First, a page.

lessons in dying learned from my father

Photo by Puck Milder on Unsplash

You were hearing voices. They speak to you. In these between times. What are they saying to you? I would like to know as well. But maybe, just like everything else in this relationship, the voices are fleeting, they are ephemeral.

What did it take for you to come here?

What act of bravery compelled you to leave a world you knew to one where you had no one and no language?

Was it the flinty gaze of your father‘s eyes?

The memory of your mother, birdlike flying through the air, pushed back into a vortex from the fists of your father.

Were you always compelled to silence? Or did you try to push back against the tornado of him? Did I do the same with you? When you raised your hand in anger? I cannot remember. It hurts too much.

We have always been trapped in wind tunnels. So deafening that even though we scream, neither of us can hear the other. So it is better to be still. It is better to be silent.

Or so it would have to be believed to be true.

I am watching you now, silent and still in your bed. The one in the hospital, with the gown barely covering the broad shoulders I once hung from. I am full of regret and sadness. How these windtunnels have enveloped us over the years. I am watching you die. If not today, maybe tomorrow. If not tomorrow, then soon. A part of me confesses that this would be a relief for all involved

And then, just like that. I am taken back. To memories that carve deep wounds into my heart. Like ski tracks covered with too much snow. You can still see the imprints, though they are barely there. The snow, this flurry of time has made them so unnoticeable.

We swing from your shoulders, my sister and I. The game as I recall was called helicopter. She clinging to one bicep, still strong and me the other. You lift us off the ground, as if gravity was not something that you needed to obey. You circle, slowly, and then faster and faster as we laugh helplessly as we are thrown askance almost horizontal to the ground.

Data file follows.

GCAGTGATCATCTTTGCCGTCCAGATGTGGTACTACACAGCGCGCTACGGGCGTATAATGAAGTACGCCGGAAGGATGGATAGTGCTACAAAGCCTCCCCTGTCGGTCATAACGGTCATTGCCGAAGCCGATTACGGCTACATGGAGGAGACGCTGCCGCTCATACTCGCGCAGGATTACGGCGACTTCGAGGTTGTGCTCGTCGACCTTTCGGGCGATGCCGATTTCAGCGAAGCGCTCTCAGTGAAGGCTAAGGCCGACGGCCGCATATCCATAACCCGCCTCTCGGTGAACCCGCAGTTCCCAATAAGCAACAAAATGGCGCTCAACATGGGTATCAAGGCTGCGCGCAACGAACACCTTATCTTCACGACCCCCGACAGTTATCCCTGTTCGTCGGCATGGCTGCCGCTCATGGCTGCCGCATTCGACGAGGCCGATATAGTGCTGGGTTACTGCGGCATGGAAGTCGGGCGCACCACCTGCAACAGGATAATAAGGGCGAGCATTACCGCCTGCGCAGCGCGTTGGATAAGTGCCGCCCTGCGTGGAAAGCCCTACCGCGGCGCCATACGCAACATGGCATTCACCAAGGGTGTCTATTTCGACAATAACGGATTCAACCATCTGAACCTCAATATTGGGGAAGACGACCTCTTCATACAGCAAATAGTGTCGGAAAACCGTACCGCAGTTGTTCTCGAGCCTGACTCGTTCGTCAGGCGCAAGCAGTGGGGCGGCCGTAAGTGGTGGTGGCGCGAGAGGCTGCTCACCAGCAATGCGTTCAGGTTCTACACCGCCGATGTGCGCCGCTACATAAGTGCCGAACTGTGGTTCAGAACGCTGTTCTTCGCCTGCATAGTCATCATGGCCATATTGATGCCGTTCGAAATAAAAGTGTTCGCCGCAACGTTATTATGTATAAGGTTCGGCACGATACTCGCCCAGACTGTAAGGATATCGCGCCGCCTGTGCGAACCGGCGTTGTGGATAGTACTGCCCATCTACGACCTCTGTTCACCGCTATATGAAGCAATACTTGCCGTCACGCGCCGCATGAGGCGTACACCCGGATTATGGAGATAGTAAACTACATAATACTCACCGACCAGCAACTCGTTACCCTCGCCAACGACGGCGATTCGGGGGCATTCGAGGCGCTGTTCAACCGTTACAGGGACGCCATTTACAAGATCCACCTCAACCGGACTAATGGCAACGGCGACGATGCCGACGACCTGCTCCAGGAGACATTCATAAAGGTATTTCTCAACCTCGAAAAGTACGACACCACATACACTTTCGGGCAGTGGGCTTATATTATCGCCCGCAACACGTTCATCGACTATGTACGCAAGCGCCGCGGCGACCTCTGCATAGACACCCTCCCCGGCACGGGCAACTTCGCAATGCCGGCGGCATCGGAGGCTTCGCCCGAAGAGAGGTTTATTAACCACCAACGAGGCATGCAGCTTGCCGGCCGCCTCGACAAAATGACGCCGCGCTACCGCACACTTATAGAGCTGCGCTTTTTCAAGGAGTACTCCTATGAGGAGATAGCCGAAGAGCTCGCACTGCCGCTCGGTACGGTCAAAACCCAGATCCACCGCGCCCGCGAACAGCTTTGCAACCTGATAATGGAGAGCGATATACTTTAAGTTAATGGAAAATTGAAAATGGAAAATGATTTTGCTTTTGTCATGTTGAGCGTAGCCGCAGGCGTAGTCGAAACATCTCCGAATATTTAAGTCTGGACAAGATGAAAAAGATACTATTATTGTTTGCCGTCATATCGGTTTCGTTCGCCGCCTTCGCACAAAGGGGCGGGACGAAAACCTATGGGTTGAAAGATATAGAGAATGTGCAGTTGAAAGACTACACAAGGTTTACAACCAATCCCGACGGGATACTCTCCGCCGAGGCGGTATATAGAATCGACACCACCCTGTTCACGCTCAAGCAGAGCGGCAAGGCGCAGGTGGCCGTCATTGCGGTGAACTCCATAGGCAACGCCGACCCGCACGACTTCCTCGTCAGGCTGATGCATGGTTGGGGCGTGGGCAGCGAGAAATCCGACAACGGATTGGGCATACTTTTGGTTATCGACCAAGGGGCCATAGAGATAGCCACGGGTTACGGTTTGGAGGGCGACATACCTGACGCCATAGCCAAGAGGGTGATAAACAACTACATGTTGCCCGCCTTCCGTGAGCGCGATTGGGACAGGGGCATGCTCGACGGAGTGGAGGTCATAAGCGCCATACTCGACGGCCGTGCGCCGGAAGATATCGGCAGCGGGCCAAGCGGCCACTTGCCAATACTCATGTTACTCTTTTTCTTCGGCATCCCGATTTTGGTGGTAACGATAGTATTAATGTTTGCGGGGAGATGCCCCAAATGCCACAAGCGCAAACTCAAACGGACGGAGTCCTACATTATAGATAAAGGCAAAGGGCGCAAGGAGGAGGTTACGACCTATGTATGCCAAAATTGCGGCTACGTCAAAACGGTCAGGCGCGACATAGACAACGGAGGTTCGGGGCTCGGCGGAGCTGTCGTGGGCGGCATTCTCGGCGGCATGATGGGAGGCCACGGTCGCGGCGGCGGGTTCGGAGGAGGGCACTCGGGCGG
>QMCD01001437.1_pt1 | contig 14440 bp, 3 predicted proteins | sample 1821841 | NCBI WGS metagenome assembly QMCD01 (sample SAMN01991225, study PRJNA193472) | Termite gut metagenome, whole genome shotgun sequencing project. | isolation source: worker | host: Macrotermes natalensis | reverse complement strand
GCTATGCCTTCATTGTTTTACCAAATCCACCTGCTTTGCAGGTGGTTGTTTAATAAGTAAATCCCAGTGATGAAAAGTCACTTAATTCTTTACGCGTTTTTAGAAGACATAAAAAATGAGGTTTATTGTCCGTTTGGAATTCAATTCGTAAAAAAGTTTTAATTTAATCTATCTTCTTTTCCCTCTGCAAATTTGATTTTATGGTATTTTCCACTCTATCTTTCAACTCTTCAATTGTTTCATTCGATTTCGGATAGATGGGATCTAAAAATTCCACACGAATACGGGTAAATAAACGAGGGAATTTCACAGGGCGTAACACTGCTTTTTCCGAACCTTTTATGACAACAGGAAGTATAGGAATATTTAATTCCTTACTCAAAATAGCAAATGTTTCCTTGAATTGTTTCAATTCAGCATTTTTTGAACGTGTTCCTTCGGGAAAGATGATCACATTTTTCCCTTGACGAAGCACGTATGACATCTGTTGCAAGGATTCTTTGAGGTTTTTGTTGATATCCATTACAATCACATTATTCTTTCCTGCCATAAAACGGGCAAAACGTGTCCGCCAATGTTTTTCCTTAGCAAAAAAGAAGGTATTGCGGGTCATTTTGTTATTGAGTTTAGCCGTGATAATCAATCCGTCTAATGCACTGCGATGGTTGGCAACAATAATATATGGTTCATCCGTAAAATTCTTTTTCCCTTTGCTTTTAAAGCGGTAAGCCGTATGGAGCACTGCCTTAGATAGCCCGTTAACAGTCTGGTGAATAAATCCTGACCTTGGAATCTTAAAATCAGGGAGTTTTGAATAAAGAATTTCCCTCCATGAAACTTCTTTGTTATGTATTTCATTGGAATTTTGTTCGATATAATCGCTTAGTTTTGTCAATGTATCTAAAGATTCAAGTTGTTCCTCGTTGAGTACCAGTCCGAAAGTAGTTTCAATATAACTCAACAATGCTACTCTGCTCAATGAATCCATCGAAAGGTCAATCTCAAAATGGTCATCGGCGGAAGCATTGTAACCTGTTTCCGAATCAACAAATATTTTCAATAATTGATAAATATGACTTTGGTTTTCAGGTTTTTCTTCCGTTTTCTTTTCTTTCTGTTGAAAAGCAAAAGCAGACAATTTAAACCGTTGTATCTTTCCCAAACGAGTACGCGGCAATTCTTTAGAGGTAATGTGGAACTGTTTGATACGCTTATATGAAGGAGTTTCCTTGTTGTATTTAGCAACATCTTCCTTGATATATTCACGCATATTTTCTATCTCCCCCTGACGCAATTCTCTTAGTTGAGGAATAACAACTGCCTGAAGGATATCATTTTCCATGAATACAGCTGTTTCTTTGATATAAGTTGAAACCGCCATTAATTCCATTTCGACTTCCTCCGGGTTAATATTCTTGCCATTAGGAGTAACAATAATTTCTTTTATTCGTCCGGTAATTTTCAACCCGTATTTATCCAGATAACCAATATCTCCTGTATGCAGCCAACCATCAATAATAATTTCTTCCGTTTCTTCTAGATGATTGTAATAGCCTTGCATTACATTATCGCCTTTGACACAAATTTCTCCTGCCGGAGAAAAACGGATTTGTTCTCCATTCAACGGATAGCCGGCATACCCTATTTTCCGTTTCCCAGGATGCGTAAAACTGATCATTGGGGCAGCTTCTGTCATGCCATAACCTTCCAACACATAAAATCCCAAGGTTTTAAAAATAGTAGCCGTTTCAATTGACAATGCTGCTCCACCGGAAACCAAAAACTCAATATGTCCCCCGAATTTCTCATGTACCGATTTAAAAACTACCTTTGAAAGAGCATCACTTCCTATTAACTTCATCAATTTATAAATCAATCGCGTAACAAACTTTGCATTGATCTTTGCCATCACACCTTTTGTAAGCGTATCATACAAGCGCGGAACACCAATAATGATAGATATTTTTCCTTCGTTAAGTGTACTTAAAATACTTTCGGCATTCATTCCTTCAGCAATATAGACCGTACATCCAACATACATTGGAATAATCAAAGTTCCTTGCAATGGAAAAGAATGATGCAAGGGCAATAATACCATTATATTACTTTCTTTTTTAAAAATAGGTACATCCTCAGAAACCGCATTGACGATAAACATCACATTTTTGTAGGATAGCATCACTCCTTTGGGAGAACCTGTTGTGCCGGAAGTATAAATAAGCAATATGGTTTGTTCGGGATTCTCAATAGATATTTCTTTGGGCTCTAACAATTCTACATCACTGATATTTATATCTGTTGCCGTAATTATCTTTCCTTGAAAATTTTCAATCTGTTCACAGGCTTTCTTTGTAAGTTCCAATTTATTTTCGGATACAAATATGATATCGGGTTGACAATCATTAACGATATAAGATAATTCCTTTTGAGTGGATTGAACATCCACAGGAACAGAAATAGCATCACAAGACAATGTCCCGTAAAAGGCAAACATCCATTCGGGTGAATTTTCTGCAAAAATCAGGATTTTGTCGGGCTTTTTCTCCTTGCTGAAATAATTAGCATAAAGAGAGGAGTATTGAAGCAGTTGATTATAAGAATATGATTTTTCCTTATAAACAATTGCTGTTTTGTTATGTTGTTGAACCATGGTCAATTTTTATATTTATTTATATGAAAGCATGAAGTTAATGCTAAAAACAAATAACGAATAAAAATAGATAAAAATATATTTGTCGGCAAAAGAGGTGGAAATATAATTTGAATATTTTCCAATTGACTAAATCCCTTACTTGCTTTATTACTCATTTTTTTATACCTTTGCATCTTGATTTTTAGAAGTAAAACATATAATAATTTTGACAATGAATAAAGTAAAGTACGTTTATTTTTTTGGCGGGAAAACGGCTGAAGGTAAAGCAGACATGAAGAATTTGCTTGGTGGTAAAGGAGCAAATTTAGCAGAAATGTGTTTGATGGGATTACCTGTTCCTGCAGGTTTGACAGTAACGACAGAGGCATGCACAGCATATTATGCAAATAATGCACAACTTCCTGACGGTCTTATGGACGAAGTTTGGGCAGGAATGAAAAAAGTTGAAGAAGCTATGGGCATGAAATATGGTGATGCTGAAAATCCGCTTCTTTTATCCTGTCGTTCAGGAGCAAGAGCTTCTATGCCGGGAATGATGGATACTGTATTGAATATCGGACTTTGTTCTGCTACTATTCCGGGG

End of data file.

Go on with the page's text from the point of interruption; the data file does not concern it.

Again! We shout. Again! And you oblige. Great hulking shoulders that felt safe before they became brutal.

Before the sight of them made us flee to our separate corners. Hiding in the same wind tunnels that we ourselves had carved.

We spoke at length last week. You asked me for forgiveness. I promised you earlier that I would never. And yet here you are now, hunched and slack, lying back, no longer able to lift us off or fly.

A friend tells me that during her mothers passing, she also heard voices.

That instead of filling her with dismay and dread, she felt comforted. I don’t know what death is. I don’t know what life is. But, hearing her story, it is clear to me that there are connections between the two - there are worlds that only the dying can hear for those straddling this line.

And in this moment, those memories from long ago, of bike rides and library cards, of weeping into your hands because there was no money, there was never enough money after another 13 hour work day driving a cab — those memories come unbidden. They start slow, and then they become a deluge, a torrent. I cannot stop, so instead of running away as I once did into separate corners, I choose to lean in. I choose to see you, all of you.

Broad shouldered. Myopic. Tortured. Survivor. Coward. Sharpener of words that pierced into your daughter souls.

I see all of you. The one who packed his taxi cab full of toys to satiate his daughters infinite demands. Who shared the joy of a McDonald’s fish fillet. Who loved purchasing samosas, fresh from a snack shop on Devon Street,

Do you remember when you tried to convince me that God was real? We sat on a green lawn and you pointed at the sky and you talked about the magnificence of the Koran. I did not believe you, how could I? You had taken everything else, why would I let you tell me what to believe too?

Why did you have to make my mothers life so hard? Why couldn’t you two figure it out? Why did it have to be so cruel? All of it. In this field, that lies barren, we know that love can still grow. And as loathe as I am to admit it, as much as I’ve despised you over all these years, I love you and I’m sad that you are leaving

It is hard for you to breathe. They’ve put in a tube to help you. I hold up the scent of roses to your nose. In your semi-awake brain, I wonder what you are seeing? Do the voices have faces? Are they sitting or standing somewhere? Can you touch them?

Do you remember when you pulled a knife on me? When you threatened me? When you wanted to puncture your daughters body — The one that you helped create? If I am an extension of you, had that knife gone through me, would it also have gone through you? I suppose that I will never know.

Do you regret it? You have said that you were sorry, but did you mean it?

As always, she stood between us. The one who has taken care of you all your life. The one who sat while you lectured, while you judged, while you wounded, while you demanded. It took you 74 years to figure it out. I worry how long it will take me. Were you aware of the wounds when you punctured? Did you plan them in advance?

Or was it more spontaneous? Just like your father‘s fist flying onto your own mother, did the red blind you as well?

These are the questions that I wish I could ask you now. But I can ask nothing. I can only sit still. I can only wait. And wonder.

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Sara Rezvi

Sara Rezvi

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